Plant oils as common bean (Phaseolus vulgaris L.) seed protectants against infestations by the mexican bean weevil Zabrotes subfasciatus (Boh.)
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Department of Crop Science and Production, Faculty of Agriculture, Sokoine University of Agriculture, P.O Box 3005, Chuo Kikuu, Morogoro, Tanzania
Tumaini University, P.O. Box 200, Iringa, Tanzania
Tanzania Official Seed Certification Institute, P.O. Box 1056, Morogoro, Tanzania
Deus M. K. Mushobozy
Department of Crop Science and Production, Faculty of Agriculture, Sokoine University of Agriculture, P.O Box 3005, Chuo Kikuu, Morogoro, Tanzania
Journal of Plant Protection Research 2009;49(1):35–40
Five plant oils from sesame (Sesamum indicum), oil-palm (Elaeis guineensis), cotton (Gossypium hirsutum), castor (Ricinus communis) and maize (Zea mays) at a dosage of 5 ml/kg of common bean seeds and a control of malathion dust 2% active substance (a.s.) at a dose 0.5 g/kg of seeds were evaluated for their ability to suppress the populations of Z. subfasciatus. Castor and palm oils resulted in effective protection comparable to that of malathion. There were a significant low percentage seed damage and weight loss in seeds treated with malathion, castor and palm oils. Total number of weevils in these treatments were least, compared to other plant oils studied. All treatments did not show adverse effect on germination capability of the seeds. This study showed that it is possible to use castor or palm oils to protect common bean seeds against Z. subfasciatus infestations. These products can be obtained locally at a reasonable cost.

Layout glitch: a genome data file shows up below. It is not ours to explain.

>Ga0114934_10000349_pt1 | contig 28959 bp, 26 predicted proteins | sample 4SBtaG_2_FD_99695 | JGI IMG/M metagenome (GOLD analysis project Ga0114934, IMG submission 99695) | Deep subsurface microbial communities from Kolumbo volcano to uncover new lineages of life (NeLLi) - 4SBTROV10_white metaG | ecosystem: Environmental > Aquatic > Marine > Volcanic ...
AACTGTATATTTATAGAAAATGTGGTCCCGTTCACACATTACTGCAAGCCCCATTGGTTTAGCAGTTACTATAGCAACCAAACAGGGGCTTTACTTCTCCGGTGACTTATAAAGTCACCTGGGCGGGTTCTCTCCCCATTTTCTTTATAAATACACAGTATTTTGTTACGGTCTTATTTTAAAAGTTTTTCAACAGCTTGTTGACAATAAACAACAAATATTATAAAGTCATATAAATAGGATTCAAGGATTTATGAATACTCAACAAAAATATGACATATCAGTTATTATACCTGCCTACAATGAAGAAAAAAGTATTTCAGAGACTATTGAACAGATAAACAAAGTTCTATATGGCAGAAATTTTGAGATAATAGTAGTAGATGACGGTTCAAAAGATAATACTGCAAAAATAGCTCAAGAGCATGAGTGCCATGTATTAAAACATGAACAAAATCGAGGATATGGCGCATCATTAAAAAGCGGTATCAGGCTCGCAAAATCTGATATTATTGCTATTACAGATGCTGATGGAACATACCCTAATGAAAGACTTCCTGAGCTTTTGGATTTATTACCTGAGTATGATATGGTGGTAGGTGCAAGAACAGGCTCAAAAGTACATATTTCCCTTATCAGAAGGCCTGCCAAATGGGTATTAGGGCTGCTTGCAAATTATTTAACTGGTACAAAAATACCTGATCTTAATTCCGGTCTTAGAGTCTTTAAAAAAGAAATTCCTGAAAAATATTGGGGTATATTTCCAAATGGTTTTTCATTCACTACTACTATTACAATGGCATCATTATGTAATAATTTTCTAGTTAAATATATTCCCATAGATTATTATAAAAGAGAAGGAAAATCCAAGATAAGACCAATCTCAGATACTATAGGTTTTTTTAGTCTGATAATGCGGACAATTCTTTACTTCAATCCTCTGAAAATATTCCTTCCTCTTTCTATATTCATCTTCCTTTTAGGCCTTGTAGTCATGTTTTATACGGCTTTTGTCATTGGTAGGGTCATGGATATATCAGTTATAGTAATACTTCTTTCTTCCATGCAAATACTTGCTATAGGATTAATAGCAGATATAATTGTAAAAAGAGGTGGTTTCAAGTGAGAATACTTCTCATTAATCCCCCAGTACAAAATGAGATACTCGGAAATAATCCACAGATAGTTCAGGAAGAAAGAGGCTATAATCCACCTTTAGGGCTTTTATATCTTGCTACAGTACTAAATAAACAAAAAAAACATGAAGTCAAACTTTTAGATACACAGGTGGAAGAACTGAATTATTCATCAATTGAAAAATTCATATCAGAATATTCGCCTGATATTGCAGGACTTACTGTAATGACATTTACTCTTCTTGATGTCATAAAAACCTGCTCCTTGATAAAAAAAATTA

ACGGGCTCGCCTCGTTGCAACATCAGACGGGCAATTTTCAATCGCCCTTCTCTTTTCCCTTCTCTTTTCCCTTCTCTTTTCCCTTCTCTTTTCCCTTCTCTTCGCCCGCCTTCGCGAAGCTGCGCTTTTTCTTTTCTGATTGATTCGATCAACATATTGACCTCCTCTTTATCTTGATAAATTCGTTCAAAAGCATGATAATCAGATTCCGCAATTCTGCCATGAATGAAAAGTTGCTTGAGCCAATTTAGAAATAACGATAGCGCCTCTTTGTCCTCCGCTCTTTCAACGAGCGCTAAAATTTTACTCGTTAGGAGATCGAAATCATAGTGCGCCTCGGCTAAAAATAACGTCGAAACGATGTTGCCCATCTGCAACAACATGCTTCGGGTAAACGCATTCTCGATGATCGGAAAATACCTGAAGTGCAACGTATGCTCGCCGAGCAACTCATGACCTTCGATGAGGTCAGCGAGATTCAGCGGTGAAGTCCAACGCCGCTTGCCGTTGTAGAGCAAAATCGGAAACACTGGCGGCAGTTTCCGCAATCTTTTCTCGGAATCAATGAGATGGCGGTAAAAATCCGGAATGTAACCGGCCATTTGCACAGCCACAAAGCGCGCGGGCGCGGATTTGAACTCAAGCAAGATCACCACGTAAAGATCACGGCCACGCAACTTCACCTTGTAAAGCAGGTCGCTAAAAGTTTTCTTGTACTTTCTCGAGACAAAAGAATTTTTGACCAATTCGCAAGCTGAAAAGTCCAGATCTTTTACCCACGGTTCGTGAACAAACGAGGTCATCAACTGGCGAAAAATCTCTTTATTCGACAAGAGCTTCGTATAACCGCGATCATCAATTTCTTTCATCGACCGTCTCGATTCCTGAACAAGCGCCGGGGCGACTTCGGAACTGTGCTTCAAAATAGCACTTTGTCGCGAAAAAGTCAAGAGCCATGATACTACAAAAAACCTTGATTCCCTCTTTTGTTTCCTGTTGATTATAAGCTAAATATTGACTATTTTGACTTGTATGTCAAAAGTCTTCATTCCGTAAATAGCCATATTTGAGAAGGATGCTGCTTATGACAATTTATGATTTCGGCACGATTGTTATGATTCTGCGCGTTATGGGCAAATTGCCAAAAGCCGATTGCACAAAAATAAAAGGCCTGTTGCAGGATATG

The authors have declared that no conflict of interests exist.
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